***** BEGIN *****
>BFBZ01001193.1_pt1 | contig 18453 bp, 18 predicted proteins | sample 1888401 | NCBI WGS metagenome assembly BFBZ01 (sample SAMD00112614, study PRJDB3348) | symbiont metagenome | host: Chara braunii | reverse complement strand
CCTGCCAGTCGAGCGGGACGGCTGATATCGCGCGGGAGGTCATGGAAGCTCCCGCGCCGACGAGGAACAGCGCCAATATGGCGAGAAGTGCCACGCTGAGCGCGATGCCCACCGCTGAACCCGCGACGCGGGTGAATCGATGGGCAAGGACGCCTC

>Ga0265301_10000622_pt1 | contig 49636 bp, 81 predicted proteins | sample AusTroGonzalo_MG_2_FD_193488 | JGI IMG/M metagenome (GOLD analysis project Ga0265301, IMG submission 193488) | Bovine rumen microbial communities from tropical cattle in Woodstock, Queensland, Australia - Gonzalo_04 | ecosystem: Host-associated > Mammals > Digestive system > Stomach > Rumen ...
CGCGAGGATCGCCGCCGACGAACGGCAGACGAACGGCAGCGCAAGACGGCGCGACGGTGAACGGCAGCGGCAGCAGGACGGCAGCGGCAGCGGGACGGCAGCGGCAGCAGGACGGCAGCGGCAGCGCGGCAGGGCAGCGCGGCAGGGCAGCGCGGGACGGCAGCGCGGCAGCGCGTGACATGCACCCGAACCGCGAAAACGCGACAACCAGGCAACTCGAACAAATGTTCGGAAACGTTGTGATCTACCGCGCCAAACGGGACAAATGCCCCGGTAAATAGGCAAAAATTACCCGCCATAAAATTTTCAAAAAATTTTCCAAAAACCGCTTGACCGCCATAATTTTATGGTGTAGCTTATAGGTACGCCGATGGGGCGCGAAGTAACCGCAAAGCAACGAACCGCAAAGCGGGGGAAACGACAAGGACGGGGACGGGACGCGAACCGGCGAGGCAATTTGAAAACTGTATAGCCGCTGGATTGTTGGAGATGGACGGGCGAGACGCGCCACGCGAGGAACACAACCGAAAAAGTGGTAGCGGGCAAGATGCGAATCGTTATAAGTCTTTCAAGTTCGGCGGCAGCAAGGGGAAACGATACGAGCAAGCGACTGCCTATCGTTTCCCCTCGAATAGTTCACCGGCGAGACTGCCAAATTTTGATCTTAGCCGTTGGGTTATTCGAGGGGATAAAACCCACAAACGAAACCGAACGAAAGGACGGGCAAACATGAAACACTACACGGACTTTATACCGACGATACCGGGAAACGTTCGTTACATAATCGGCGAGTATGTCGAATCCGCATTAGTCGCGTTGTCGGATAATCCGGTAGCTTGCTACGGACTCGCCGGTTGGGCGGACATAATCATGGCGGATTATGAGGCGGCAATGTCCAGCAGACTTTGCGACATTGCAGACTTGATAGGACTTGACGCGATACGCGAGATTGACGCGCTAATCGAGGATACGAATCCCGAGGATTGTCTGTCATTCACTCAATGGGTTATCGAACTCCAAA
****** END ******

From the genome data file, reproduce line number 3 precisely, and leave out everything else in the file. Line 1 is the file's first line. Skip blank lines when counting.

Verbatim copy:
>Ga0265301_10000622_pt1 | contig 49636 bp, 81 predicted proteins | sample AusTroGonzalo_MG_2_FD_193488 | JGI IMG/M metagenome (GOLD analysis project Ga0265301, IMG submission 193488) | Bovine rumen microbial communities from tropical cattle in Woodstock, Queensland, Australia - Gonzalo_04 | ecosystem: Host-associated > Mammals > Digestive system > Stomach > Rumen ...